Clarification on the regulatory position of unregulated introducers

Financial Conduct Authority v Avacade Ltd (in liquidation) and others [05.08.21]

Between 2010 and 2014, two unregulated pension introducers, Avacade Limited (in liquidation) and Alexandra Associates (UK) Limited, and their directors, contacted retail customers (the consumers) and promoted self-invested personal pensions (SIPPs). These discussions resulted in those consumers transferring existing pension funds into SIPPs and then into high-risk and, arguably unsuitable investments, such as tree plantations in Costa Rica and bonds relating to property developments in the US and Brazil.

The FCA accused Avacade of arranging and advising on investments without the necessary regulatory permissions. The FCA also alleged Avacade made false and misleading statements to the consumers that induced them to transfer their pensions into SIPPs and then into alternative investments.

We commented upon the High Court’s first-instance decision in our previous article. In summary, the High Court concluded that Avacade had not made the introductions with a view to independent advice being provided to the consumers. Further, the purpose of the arrangements was for the defendants to make investment commissions. It was held that Avacade had “arranged deals in” and “advised on” specified investments for the purposes of Articles 25(2) and 53 of the Financial Services and Markets Act (Regulated Activities Order) 2001 (RAO) without holding the relevant permissions. As such, they were unable to rely upon any of the RAO’s exceptions. The High Court concluded that the directors had been “stepping over the boundary between information and advice”.

Court of Appeal

Some of the defendants appealed the High Court’s decision, principally in respect of whether Article 25(2) applied. They argued that, as unregulated introducers, they fell outside the regulatory framework. To the extent that the consumers had any complaint, it should be directed towards their regulated financial advisers and/or SIPP trustees.

Article 25(2) RAO provides that a regulated activity includes “making arrangements with a view to a person who participates in the arrangements buying, selling, subscribing or underwriting” certain investments. This is similar to Article 25(1), which deals with an analogous situation where the person makes “arrangements for another person to buy, sell, subscribe or underwrite” certain investments.

The defendants argued that the High Court failed to identify that Article 25(2) required a “direct and instrumental link” between the arrangements and the potential investment activity they were to bring about (i.e. a causation test).

The Court of Appeal held that there were three relevant differences between Articles 25(1) and 25(2):

  • Article 25(1) applied to making arrangements “for” the buying and selling of certain investments, whereas Article 25(2) applied to making arrangements “with a view to” that activity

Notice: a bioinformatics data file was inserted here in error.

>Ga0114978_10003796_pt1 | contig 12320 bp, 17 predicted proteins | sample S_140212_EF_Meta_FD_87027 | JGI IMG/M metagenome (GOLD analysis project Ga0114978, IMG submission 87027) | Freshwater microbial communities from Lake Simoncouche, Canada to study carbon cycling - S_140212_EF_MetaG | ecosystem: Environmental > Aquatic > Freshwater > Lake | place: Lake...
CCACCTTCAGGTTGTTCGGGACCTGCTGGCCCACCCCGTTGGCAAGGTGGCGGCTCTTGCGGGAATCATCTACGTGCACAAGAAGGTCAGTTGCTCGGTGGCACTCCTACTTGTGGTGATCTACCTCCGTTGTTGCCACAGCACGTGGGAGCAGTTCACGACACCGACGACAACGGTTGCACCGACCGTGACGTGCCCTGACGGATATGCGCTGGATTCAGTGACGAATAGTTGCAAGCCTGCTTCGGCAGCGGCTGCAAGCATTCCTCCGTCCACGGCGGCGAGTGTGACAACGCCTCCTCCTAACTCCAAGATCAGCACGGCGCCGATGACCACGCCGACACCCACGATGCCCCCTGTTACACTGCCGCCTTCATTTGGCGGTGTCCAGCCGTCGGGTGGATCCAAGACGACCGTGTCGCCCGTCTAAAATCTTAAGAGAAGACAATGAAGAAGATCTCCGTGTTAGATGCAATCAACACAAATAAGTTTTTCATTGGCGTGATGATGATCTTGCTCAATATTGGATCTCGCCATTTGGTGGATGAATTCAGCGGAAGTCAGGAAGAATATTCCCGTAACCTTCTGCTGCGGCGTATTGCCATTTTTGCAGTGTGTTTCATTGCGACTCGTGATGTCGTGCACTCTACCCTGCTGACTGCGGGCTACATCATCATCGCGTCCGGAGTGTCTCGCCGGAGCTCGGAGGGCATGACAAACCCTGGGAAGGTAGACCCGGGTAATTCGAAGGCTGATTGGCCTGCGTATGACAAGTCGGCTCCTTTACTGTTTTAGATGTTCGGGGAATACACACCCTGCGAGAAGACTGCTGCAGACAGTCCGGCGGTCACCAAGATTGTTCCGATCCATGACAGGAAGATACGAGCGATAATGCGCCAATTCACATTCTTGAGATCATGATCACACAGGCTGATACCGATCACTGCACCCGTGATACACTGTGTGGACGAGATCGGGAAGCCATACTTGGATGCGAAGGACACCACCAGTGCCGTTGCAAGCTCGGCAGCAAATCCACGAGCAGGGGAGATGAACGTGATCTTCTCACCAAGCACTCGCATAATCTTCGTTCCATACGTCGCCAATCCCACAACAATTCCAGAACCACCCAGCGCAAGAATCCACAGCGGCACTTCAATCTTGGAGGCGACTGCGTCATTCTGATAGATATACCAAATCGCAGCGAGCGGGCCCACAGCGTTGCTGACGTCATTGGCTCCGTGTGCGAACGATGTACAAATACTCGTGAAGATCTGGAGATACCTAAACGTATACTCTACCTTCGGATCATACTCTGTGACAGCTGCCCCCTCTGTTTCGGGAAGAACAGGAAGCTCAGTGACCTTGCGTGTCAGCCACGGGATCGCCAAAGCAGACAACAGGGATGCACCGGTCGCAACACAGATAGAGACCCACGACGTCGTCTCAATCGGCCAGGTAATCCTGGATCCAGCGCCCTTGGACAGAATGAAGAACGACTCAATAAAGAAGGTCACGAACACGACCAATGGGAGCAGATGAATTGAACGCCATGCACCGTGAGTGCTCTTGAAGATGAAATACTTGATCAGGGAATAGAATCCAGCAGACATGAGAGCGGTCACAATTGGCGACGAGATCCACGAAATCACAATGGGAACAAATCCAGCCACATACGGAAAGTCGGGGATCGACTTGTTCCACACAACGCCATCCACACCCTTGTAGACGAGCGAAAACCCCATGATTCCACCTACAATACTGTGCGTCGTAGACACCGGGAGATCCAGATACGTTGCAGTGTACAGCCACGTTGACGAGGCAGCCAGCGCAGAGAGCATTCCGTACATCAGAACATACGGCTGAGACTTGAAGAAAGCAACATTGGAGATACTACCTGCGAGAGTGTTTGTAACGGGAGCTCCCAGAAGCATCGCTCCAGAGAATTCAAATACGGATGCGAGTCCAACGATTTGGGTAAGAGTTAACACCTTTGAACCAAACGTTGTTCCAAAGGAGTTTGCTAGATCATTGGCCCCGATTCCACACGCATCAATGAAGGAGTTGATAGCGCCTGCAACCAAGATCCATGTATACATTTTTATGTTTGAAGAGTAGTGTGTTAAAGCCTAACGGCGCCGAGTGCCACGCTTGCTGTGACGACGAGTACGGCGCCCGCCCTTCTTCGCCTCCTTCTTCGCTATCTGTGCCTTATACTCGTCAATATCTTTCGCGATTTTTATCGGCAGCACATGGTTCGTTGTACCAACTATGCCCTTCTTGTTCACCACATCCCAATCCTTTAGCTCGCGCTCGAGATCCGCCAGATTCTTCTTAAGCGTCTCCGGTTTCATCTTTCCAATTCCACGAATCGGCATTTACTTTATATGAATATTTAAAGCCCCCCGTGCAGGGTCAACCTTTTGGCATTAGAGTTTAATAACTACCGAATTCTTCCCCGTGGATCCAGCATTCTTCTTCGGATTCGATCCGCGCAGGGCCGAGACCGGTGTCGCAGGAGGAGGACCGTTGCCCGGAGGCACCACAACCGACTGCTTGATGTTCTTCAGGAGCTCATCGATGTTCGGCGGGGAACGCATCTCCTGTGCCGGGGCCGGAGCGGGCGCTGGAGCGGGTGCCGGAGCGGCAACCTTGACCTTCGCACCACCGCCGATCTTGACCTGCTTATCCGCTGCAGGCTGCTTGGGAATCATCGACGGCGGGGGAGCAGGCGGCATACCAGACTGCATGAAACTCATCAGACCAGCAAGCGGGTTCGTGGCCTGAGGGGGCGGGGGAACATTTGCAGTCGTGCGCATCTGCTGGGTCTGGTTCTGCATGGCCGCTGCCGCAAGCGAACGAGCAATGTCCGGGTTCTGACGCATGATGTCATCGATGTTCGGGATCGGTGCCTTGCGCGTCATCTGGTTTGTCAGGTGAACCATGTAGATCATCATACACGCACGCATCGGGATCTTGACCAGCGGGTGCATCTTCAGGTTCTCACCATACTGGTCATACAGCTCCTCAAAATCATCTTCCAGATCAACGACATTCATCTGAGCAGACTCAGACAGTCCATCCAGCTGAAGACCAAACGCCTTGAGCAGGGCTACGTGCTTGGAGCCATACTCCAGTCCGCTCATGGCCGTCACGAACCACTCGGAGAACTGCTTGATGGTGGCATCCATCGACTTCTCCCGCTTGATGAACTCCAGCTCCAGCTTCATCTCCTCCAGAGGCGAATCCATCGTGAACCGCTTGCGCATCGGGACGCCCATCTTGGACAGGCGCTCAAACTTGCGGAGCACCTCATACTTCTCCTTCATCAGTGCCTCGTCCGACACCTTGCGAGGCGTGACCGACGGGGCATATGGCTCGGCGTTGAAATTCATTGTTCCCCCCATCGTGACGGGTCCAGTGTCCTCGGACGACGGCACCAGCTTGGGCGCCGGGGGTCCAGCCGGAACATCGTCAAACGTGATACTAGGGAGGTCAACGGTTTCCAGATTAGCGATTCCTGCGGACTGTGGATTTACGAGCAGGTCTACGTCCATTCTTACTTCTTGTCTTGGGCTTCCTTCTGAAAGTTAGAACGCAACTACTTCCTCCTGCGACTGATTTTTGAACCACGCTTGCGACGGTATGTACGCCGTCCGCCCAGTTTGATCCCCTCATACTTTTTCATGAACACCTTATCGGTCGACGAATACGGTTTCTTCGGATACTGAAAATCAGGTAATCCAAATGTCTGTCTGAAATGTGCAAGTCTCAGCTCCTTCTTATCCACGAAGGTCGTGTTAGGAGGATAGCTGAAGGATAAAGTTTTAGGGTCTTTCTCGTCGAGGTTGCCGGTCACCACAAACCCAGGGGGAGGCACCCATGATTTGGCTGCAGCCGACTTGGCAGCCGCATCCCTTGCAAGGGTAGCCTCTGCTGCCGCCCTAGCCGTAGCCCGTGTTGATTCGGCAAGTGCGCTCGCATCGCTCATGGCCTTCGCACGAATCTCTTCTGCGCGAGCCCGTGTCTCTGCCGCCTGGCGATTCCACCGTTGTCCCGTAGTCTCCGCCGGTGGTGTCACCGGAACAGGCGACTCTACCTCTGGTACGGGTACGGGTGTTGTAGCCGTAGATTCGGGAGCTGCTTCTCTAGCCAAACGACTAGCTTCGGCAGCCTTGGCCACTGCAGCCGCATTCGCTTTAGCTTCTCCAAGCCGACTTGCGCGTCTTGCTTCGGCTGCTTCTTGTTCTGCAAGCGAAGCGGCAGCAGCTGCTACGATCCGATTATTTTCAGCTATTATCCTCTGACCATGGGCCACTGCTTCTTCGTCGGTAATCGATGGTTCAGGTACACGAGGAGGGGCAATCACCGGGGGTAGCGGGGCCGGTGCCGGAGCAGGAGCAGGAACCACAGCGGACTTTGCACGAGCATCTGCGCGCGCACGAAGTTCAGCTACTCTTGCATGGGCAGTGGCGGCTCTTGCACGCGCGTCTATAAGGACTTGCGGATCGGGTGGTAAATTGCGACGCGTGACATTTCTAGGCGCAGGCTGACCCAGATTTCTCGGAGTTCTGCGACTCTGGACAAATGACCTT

• For Article 25(1) to apply, the buying or selling may be conducted by anyone, whereas Article 25(2) requires the person buying or selling to actually participate in the arrangements and
  • Article 26 provides an exception to Article 25(1) for “arrangements which do not or would not bring about the transaction” (i.e. a causation test). That exception is not expressed to apply to Article 25(2). There was no need to introduce any test of causation into Article 25(2) by reference to the language of Article 26 because, by using the words “with a view to”, Article 25(2) made clear that it was “concerned with the purpose of the arrangements”, not whether they in fact brought it about.

The Court of Appeal ruled that, whatever test of causation was adopted, there could be little doubt that the arrangements between the defendants and consumers were with a view to the consumers transferring their pensions into the SIPPs and subsequently making investments through them. This was the dominant purpose for which the defendants’ business model was conceived and implemented. It was irrelevant whether those arrangements had any causative potency.

The Court of Appeal found that the schemes were “an indivisible and seamless set of arrangements, of which entry into the SIPPs was a necessary and critical part because access to pension pots was the essential source of funding for the investments.”

The consumers therefore successfully defended the appeal.


FCA executive director of enforcement and market oversight, Mark Steward, has said that the:

Court of Appeal decision vindicates the original decision and will help vindicate the rights of more than 2,000 investors who have lost pension money through the defendants’ conduct in leading them into these toxic and high risk investments.

One reason why Article 25(2) applied in this instance was because the defendants could not rely upon the exception in Article 33 RAO. Article 33 applies principally where an unregulated person introduces somebody to a regulated person “with a view to the provision of independent advice”. In other words, had the defendants introduced the consumers to a financial adviser for the purpose of that advisor assessing whether the investments were appropriate for them, the defendants should have escaped liability. Instead, they introduced them to a SIPP trustee who did not take on the role of adviser.

This case is an important reminder of the risks of introducers (and authorised firms more generally) dealing with consumers who appear to be acting without advice.

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